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21cm Kanone Eisenbahn - Railway Gun

21cm KE21cm Kanone 12 V Eisenbahn
Specification :

Calibre :

211mm ( 8.31" )

Length of Gun : 33300mm ( 109.25 ft )
Caliber : 158
Barrel weight (kg) : 99,708
Elevation : +25° to +55°
Axle : 2 x 5 and 2 x 4
Weight in action (kg) : 302,000
Maximum Range : 45,000m
21cm K12 KE Photo Gallery
21cm K12 The 21cm Paris Geschütz (Paris Gun) of 1918 had been developed by Krupp at the request of the German navy, and it was manned and controlled during its short but spectacular life by naval personnel. During the remainder of the 1920s and early 1930s a great deal of theoretical research work was done, and the Vögele Drehscheibe (Portable turntable) was designed and perfected.

Eventually, with all the paperwork done and the political indications favourable, work begin on the actual gun. The great problem was to achieve the very high velocity that would put the shell into the stratosphere, there allowing it to travel against much less air resistance and so attain a very long range, the same technique that had been employed with the Paris gun. The 1918 weapon had, however, worn out at an incredible rate, to such a degree that shells of gradually increasing diameter, serially numbered, had to be made to suit the rate of wear.

The relatively simple box girder structure carried on two sub frames which were in turn mounted on double bogies, the front sub frame on two ten-wheel and the rear on two eight-wheeled  bogies. 

To absorb the recoil the gun was mounted in a ring cradle with a hydro pneumatic recoil system and the mounting incorporated two more hydro pneumatic systems connected to the two sub frames, so that the entire girder section was capable of recoiling some 980mm (38.58") rearwards across the sub frames. Provision was made to disconnect the gun from its recoil system and pull the barrel back some 1500mm in the cradle, reducing the overall length and improving the weight distribution, so that when traveling the entire equipment was manoeuverable within the standard loading gauge and track curvature.

The gun itself posed one or two problems. It was exceptionally long (33.3m/1089.25 ft) and required to be braced throughout its length to prevent it bending under its own weight. It was moreover considered impossible to balance such a preponderance and so the trunnions were set forward to obtain as much weight as possible at the breech.

This in turn meant that the breech came perilously close to the track when the gun was elevated, and so it became necessary to design and install a hydraulic jacking system to lift the whole mounting structure from the subframe by 1.00 m (3.28 ft) before firing; this allowed the breech room to recoil. The jacking process had to be repeated for every round, as it was impossible to load the gun when the mounting was raised.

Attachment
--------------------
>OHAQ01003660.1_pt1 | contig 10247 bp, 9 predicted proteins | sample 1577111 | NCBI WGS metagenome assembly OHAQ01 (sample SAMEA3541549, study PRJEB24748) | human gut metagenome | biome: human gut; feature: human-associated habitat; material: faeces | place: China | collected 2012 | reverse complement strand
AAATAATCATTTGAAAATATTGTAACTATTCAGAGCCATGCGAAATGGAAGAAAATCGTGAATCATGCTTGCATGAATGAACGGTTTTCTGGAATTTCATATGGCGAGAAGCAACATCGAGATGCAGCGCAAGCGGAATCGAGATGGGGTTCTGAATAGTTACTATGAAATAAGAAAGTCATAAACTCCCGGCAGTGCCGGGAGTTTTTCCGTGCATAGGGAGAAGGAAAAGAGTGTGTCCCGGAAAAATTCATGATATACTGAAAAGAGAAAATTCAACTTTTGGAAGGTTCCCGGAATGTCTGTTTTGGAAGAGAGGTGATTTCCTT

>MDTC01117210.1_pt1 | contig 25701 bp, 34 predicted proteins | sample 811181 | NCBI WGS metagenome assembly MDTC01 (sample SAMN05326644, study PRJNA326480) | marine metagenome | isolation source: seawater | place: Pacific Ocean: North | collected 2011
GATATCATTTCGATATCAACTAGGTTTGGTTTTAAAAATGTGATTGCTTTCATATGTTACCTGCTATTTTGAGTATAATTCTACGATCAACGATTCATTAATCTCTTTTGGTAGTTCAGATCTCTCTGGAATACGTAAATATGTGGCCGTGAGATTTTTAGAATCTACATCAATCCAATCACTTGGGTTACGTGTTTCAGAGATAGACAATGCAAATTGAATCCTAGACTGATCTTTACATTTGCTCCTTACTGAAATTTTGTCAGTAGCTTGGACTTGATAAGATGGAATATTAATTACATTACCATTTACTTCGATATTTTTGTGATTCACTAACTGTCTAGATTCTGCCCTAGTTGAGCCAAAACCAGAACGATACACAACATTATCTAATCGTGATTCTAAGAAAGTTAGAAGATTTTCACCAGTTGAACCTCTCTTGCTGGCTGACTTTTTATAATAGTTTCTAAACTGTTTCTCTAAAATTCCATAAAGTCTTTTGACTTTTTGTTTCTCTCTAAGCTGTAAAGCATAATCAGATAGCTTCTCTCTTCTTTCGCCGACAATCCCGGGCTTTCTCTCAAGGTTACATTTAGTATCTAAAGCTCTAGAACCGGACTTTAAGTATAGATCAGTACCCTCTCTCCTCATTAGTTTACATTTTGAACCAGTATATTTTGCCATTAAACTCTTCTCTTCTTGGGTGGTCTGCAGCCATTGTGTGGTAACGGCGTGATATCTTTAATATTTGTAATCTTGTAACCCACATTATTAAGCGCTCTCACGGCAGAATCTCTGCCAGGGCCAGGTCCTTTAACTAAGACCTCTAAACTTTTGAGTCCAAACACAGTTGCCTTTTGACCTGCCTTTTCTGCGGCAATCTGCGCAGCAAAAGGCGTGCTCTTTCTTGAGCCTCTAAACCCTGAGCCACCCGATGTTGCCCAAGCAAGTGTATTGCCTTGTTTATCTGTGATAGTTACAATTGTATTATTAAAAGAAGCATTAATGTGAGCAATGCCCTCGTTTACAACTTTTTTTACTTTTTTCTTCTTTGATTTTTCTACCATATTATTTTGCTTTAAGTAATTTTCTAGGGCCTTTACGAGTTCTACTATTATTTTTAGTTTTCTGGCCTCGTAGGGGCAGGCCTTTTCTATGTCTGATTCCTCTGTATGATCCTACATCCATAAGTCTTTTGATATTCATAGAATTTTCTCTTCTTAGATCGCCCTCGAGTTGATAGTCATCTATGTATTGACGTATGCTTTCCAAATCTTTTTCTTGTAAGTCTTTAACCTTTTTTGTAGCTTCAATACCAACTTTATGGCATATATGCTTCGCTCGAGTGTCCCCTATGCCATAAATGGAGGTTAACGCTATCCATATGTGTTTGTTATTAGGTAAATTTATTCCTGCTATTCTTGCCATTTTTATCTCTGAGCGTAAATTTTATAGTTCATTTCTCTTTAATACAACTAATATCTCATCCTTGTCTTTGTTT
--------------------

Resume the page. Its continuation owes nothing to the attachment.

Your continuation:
This weapon, completed in 1938 and issued to the army in March 1939, was known as the 21cm K 12V. It was a success, but the complicated business jacking it up and down between shots was not well received by the army and the designers embarked on a major redesign. Much research was done into the question of balancing the immerse barrel length, until it was found that hydro pneumatic balancing presses could be made to work at much greater weights and pressures than had previously been believed possible.
The mounting was consequently redesigned with the barrel as far forward as possible and with a single hydro pneumatic balancing press. The whole equipment was also made slightly longer, and the recoil stroke of the gun mounting was increased to 1500mm (59.06 ")

Courtesy from
German Artillery of World War II - Ian V.Hogg - Greenhill Books - ISBN 0887403220 more..
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21cm K12 V in action
Front view of the gun being moved into firing position.
Note also the heavy cast connecting link that attached the gun carriage to the buffer system of the Vögele turntable.
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21cm K12 V
The hydraulic jacks, shown here under the ends of the gun carriage
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21cm K12 V in action
The massive, heavy breech, here with the breechblock closed, served as a counterweight to the extremely long barrel. The great weight of the breech assembly allowed the trunnions to be mounted near the rear of the barrel, resulting in high permissible angles of fire and a lower of center of gravity.
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21cm K12 V in action
21cm K12 V in travel order
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The artilleryman on the carriage adjusts the firing mechanism prior to the command to fire, while another crew member checks the breech.
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References / Credits :
Deutsche Eisenbahn Geschützen -
Gerhard Taube - Motor Buch Verlag - ISBN 3-613-01352-5 more..
Die schweren Geschütze der Welt - Franz Kosar - Motor Buch Verlag - ISBN 3-613-02204-4 more..
German Artillery of World War II - Ian V.Hogg - Greenhill Books - ISBN 0887403220 more..
Eisenbahn Geschütze der Welt - Franz Kosar - Motor Buch Verlag - ISBN 3-613-01976-0 more..
German Railroad Guns in action - Joachim Engelmann - Squadron - ISBN 0-89747-048-6 more..



© one35th - Last updated on  :  Sunday, April 20, 2008